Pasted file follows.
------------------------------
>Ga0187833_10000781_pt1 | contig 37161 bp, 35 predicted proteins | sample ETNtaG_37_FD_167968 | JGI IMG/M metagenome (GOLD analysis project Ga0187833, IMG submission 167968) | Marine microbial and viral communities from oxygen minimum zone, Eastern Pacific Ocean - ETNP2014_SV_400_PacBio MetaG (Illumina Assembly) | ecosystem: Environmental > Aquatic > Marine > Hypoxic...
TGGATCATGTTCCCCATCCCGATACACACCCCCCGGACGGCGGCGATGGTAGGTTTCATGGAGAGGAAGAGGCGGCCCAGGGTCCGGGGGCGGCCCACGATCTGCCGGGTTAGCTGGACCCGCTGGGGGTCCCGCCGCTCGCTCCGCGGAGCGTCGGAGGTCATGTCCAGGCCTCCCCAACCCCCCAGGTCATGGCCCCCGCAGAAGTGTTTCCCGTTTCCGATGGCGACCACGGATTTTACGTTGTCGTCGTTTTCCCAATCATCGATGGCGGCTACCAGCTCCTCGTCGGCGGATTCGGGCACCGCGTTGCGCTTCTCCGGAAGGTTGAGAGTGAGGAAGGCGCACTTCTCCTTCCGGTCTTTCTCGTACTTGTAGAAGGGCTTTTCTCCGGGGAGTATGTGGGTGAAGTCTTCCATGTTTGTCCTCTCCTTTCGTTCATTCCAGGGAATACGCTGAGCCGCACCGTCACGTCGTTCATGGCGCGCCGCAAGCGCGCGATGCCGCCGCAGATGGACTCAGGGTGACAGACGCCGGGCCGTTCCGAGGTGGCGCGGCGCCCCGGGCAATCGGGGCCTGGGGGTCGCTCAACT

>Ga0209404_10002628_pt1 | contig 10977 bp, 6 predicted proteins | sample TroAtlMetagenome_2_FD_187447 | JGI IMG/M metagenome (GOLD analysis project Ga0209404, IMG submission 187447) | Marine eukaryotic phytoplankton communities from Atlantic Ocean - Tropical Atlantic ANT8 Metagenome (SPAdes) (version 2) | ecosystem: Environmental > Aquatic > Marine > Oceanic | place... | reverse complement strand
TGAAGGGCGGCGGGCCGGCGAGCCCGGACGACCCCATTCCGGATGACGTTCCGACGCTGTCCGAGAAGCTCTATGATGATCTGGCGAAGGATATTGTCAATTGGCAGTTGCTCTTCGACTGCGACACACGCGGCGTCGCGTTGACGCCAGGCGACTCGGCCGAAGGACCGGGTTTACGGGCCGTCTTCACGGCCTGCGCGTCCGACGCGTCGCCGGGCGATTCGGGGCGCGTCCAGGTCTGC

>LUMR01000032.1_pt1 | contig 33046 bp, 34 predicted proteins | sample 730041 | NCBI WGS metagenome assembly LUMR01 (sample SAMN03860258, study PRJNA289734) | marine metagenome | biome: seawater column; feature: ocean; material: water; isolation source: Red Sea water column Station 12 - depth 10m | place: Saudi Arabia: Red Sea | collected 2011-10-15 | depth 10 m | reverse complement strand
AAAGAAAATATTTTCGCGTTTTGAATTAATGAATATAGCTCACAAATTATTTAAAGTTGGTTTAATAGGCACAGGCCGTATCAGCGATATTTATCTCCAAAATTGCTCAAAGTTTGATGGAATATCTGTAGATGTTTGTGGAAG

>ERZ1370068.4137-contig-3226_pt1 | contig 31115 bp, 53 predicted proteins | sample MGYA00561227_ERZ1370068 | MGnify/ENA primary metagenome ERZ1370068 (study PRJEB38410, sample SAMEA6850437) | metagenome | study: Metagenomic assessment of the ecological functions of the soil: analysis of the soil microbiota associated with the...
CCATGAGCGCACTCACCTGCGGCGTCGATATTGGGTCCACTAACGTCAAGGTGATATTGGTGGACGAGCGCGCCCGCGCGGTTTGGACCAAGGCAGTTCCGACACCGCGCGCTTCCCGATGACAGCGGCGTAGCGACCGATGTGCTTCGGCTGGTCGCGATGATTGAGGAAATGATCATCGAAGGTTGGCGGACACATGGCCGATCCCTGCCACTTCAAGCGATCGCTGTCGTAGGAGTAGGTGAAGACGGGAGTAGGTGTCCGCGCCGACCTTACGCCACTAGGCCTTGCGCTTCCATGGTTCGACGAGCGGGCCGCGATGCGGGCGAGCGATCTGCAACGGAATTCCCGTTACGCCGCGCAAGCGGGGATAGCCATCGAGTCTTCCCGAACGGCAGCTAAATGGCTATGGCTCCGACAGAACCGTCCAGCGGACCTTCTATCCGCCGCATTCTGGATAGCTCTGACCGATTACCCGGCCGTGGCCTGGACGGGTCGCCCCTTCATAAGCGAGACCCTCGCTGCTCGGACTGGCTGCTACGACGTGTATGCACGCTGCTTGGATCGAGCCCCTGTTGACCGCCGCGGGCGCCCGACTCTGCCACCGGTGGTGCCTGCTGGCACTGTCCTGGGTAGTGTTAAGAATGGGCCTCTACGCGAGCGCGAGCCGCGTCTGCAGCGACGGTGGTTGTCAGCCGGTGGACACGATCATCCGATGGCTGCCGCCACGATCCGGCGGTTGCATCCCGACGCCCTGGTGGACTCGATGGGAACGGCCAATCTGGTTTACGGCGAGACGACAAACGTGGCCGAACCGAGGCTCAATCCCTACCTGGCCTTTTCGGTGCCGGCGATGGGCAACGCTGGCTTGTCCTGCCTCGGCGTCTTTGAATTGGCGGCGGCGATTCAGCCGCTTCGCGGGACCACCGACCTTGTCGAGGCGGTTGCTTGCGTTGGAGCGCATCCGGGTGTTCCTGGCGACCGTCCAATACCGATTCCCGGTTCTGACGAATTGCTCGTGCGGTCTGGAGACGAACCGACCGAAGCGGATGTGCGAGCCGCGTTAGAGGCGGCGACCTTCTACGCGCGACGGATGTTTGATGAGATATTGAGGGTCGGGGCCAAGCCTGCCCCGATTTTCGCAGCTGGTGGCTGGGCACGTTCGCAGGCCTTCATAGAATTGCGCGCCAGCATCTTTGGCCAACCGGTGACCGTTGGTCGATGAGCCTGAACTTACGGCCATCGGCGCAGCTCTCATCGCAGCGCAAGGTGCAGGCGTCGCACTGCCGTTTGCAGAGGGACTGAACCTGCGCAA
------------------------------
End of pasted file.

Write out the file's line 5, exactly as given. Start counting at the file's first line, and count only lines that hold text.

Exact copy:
>LUMR01000032.1_pt1 | contig 33046 bp, 34 predicted proteins | sample 730041 | NCBI WGS metagenome assembly LUMR01 (sample SAMN03860258, study PRJNA289734) | marine metagenome | biome: seawater column; feature: ocean; material: water; isolation source: Red Sea water column Station 12 - depth 10m | place: Saudi Arabia: Red Sea | collected 2011-10-15 | depth 10 m | reverse complement strand